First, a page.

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Tandem Powered offers a full suite of Professional Resume Writing, Career Development, and HR / Business Consulting services.


Tandem Powered's blog is dedicated to empowering readers by highlighting best practices in the arena of resume writing, career development, and organizational effectiveness, as well as by providing readers with an insider's view of the corporate hiring process.

Speaking To Team Accomplishments On Your Resume

Kent Nolen

“I am surprised you chose not to include ‘216% department revenue growth in 2012’ on your resume. Can you tell me your thinking there?”

“I was afraid that listing that achievement would make it look like I am taking credit for the department’s success...”

This is an example of a very common back-and-forth I have with many clients. During our project, I will come across mention of an accomplishment that is really outstanding and then be surprised to see that it is not mentioned anywhere in that client’s resume.

Not wanting to take credit for team achievements is admirable, but not owning the part you played in that achievement is a mistake. Here are three tips for ways to include team achievements on your resume.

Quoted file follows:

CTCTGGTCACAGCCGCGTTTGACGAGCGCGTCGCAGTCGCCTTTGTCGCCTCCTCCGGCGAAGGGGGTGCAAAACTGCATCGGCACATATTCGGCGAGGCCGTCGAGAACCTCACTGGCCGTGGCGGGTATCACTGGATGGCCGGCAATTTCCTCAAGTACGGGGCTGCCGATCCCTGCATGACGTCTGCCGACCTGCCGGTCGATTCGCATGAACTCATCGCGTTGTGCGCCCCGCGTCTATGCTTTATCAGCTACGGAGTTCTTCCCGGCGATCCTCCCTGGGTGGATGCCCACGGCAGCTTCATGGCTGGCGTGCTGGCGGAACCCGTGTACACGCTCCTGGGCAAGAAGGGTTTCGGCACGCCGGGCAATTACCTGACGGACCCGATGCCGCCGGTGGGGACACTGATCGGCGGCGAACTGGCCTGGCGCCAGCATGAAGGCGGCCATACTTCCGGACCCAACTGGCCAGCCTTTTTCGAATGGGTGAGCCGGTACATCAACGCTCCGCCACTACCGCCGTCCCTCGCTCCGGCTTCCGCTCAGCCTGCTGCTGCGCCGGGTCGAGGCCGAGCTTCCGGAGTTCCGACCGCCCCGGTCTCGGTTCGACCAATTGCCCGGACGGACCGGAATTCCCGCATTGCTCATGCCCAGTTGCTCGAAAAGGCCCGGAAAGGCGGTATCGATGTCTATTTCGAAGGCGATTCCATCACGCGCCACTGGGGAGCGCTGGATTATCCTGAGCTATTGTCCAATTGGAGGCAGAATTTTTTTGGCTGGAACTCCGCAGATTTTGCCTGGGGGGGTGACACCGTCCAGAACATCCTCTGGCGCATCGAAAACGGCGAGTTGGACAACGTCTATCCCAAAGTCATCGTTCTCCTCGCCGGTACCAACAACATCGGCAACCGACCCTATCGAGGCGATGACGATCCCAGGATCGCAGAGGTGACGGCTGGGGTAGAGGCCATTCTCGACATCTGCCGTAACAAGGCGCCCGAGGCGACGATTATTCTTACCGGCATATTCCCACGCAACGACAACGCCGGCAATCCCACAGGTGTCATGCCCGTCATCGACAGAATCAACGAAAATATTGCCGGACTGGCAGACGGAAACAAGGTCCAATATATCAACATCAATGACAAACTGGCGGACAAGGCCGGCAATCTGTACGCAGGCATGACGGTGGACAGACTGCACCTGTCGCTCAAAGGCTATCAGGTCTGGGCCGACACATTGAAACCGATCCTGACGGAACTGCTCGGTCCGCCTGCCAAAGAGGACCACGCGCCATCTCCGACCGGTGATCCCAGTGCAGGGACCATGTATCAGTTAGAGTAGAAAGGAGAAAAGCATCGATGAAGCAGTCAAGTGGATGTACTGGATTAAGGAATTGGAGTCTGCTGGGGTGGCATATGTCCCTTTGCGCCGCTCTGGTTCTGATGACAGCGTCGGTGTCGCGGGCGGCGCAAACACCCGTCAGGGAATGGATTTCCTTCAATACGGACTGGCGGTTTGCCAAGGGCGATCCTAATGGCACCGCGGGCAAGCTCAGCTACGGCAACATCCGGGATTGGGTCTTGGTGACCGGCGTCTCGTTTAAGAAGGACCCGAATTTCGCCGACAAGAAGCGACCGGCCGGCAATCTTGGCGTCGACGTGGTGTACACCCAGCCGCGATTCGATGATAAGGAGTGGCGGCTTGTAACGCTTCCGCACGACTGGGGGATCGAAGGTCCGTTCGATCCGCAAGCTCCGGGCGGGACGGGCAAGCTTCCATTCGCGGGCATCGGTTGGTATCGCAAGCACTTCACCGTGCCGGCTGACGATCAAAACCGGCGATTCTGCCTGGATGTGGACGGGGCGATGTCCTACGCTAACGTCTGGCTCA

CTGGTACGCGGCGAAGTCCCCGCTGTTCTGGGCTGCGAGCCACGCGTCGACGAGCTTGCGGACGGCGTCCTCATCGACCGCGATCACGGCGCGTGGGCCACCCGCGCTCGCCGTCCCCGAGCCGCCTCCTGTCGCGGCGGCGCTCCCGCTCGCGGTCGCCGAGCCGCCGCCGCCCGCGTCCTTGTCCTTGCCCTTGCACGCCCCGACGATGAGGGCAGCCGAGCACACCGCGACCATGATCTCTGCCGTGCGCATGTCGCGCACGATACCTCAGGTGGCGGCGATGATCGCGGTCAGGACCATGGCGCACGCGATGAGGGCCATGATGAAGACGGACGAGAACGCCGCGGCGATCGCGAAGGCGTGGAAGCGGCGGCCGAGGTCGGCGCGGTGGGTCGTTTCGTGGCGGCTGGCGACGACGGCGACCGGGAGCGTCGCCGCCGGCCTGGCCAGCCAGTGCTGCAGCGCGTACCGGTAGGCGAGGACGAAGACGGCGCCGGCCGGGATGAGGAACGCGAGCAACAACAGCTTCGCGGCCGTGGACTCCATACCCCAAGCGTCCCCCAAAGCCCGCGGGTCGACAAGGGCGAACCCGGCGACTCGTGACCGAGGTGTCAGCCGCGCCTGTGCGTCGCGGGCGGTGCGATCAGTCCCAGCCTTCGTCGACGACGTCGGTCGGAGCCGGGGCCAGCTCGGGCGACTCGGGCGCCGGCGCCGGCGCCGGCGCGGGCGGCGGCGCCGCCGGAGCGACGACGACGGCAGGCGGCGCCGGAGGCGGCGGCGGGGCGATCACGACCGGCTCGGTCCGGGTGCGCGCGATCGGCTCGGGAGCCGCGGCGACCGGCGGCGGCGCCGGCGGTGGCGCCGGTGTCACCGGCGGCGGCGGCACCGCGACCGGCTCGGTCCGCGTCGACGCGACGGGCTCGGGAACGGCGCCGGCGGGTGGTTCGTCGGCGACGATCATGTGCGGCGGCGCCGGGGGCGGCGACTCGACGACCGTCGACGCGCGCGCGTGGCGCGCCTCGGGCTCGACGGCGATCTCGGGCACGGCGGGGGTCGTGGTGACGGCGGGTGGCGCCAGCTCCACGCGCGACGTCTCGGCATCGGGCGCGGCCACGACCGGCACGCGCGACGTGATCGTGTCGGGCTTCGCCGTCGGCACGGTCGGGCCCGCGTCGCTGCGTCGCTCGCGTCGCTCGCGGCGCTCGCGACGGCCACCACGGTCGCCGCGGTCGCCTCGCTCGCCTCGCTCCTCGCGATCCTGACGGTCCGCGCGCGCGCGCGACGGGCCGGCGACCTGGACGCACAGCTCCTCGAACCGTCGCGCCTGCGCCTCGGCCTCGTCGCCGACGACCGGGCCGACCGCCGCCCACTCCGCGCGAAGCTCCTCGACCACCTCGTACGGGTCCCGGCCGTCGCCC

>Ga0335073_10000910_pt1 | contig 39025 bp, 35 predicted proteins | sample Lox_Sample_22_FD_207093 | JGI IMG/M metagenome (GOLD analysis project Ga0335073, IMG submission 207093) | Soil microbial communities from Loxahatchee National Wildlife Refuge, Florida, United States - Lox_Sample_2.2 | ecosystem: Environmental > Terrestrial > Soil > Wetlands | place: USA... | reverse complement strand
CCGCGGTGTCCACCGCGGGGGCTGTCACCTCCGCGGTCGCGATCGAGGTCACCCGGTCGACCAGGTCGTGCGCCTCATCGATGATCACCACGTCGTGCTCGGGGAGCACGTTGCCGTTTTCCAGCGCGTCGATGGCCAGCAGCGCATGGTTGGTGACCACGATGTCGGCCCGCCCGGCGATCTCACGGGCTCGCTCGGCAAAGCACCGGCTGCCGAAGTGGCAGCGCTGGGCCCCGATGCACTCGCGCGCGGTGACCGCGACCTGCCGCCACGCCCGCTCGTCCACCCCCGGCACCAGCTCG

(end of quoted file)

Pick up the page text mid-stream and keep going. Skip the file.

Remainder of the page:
State your role – Make sure you clue the reader in to the part you played in helping achieve that team goal. Just saying “Played a key part...” alone does not tell the reader anything about your specific impact. Make sure to speak to your specific contribution. Here is an example:

“Developed and led “brown-bag” training on new procedures and updates, providing team members with the tools necessary to achieve 45% increase in compliance over two years.”

Use strong language – Words like “helped” or “assisted” don’t carry too much weight when it comes to a resume. They can read a little passive. Instead, consider using more powerful terms like “partnered,” “collaborated,” or “teamed up.”

Keep it short – This advice applies to all bullet points, but it is worth restating here. Keeping your accomplishment focused bullet points short is always a challenge; keeping a bullet point short when you are trying to parse out your role in a team's achievement is even more challenging. Regardless, your bullet points should rarely exceed two lines.

It is a shame to leave outstanding accomplishments on the cutting room floor simply because you are afraid to take credit for the whole achievement. With some thoughtful word choices, you can shine a spotlight on your contribution and really bolster your resume.